The Nightmare Immediately After Halloween

, , , , | Right | November 14, 2017

(I work at a seasonal pop-up store that sells Halloween decor and costumes. Because we don’t want everyone to return their costumes right after their parties, we only accept returns up until the 20th of October and exchanges up until Halloween. However, managers can override the return policy at their discretion, such as if an item was marked down for damage, or the customer was being super nice. An older woman walks in.)

Customer #1: “Hello, I’d like to return this costume. I bought it for my granddaughter and it didn’t fit her.” *the costume she bought was $45*

Assistant Manager: “We can’t do returns, only exchanges. We do have that costume in a larger size if you’d like to exchange it.”

Customer #1: “No, I want to return it. Why can’t you do it?”

Assistant Manager: “Well, as it says on your receipt—” *she picks up the receipt and points right under our logo* “—we can only process exchanges past the 20th. It’s the 26th.”

Customer #1: “Well, I didn’t see that.”

Assistant Manager: *points to a placard on the register* “It’s also posted at all three registers.”

Customer #1: “You really can’t do a return? I need a return.”

Assistant Manager: “Sorry, we can’t.”

Customer #1: *looks to me, a lowly minimum wage cashier, for pity*

Me: “Sorry, all we can do is exchanges. Why don’t you look around the store and see if there’s something else you want?”

Customer #1: “No, I want my money back.”

(The customer huffs, shoves the costume back in her bag, and walks out. This part of the story is pretty normal, as people come in ALL the time trying to return things. The story gets a little more interesting though when another customer comes in… with the same costume and goal.)

Customer #2: “My wife came in and purchased this lovely, lovely costume for our granddaughter. And sadly, it didn’t fit at all. So, I want our money back.”

Assistant Manager: *once again goes over our policy, slowly and in detail*

Customer #2: “I don’t care. Give me my money back.”

Me: “I’m sorry, sir, we can’t. Like she said, our policy states—”

Customer #2: “I don’t give a d*** what your policy states. I. Want. My. Money. Back.”

Me: “We can only do exchanges, not returns. You can buy anything of equal or greater value in the store and get what you paid taken off.”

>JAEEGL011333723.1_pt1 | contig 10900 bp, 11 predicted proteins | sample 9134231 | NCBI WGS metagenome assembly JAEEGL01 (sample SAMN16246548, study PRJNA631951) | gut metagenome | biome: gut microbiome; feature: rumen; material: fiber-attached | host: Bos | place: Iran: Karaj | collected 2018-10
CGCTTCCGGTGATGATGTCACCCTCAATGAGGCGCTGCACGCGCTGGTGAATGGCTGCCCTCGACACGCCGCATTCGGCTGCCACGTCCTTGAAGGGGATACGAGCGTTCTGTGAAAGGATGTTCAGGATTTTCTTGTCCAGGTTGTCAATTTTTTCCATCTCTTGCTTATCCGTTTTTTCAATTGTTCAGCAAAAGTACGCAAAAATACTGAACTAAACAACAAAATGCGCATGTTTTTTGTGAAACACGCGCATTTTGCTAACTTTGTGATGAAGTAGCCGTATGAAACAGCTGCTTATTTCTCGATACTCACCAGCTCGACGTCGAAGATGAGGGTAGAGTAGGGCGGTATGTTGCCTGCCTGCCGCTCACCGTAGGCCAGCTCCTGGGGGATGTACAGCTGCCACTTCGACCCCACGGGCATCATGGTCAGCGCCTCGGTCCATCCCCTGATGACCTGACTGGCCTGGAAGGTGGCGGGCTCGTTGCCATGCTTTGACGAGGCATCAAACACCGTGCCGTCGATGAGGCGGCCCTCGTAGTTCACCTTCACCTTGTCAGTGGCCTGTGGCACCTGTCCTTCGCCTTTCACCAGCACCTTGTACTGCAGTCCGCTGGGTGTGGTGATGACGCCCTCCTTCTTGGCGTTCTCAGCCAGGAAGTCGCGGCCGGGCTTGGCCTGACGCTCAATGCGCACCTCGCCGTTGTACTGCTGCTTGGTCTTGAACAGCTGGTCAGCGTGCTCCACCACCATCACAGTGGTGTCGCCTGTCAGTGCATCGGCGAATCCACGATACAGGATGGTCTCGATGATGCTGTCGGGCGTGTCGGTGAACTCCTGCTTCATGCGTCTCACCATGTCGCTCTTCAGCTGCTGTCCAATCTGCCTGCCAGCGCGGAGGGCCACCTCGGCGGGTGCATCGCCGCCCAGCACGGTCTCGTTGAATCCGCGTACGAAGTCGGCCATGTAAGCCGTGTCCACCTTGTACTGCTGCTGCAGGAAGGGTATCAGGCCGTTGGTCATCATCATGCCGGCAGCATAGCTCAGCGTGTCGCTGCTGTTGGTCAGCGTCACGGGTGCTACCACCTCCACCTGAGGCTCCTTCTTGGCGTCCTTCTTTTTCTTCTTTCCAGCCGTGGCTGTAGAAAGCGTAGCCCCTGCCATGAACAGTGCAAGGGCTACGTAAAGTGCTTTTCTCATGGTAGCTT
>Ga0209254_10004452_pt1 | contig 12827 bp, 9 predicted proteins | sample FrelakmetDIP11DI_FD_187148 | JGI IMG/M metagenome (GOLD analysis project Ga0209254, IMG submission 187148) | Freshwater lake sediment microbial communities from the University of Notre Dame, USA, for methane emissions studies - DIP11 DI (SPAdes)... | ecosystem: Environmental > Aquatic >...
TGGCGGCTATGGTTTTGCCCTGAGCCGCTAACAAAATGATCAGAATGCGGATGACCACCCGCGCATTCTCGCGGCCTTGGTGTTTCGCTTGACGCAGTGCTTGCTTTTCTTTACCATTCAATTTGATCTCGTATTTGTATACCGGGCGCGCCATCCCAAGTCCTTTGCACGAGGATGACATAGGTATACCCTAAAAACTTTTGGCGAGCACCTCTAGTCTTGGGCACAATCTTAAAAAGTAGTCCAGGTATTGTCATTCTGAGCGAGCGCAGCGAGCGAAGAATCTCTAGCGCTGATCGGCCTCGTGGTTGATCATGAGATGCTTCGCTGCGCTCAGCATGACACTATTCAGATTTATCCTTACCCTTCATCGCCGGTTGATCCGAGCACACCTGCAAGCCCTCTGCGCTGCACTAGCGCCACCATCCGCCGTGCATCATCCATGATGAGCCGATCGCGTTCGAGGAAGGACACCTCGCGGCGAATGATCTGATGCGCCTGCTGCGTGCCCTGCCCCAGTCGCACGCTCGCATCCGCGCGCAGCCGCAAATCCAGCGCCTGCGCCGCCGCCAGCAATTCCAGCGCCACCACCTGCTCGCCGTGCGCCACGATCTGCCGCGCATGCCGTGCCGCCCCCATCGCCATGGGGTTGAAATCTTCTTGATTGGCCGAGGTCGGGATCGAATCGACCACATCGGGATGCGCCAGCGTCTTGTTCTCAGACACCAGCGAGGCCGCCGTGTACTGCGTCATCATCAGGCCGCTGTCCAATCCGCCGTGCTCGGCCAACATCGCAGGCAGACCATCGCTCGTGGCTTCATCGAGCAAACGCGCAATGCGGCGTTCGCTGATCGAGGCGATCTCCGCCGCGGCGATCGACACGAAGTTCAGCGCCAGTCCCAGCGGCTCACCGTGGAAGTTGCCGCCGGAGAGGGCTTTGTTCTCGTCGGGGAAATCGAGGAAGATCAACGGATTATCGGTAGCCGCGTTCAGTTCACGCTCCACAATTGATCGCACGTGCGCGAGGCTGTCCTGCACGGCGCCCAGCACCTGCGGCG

Customer #2: “I want my money back. It’s illegal not to give me my money back. I ought to call the police; it’s illegal to do this. I want to speak to a manager.”

Me: “Certainly, sir, I’ll page her right now.” *I pull out my walkie* “Could I get [District Manager] to the front, please?”

Customer #2: “That better be the d***ed manager. I don’t want another cashier telling me I can’t have my money back!”

Me: “She’s the district manager, sir.”

Customer #2: “Good. She’ll give me my d***ed money back.”

District Manager: *with the store manager in tow* “What’s up?”

Customer #2: *points a finger at both myself and the assistant manager, recounting his story and demanding his money back, again*

District Manager: *explains the store policy to him a third time*

Customer #2: “You cannot do that. It’s illegal to keep my money when I want it back. How about I call the cops right now?”

District Manager: *without missing a beat* “You go right ahead and do that. Our policy—”

Customer #2: *pulls out his cell-phone* “I’m calling the police. Your policy is illegal.”

District Manager: “All I ask is you step aside so [My Name] can ring up other customers.”

([Customer #2] obliges, grabbing his costume and walking outside to, I assume, get better reception and wait for the police. We never find out what the police think of our “illegal” practices though, because the next time we look outside he and his wife have disappeared.)

District Manager: “You know, I would have given him his return just to get him out of the store until he threatened to call the cops.”

Me: “You have more patience than I do, because the first time he threatened that I was going to tell him I was refusing him service and he was trespassing on private property.”

(The kicker? He left his receipt, meaning that if he came back or went to the store across town that’s in our chain, he couldn’t get an exchange or return at all. I wonder if that policy is illegal, too.)

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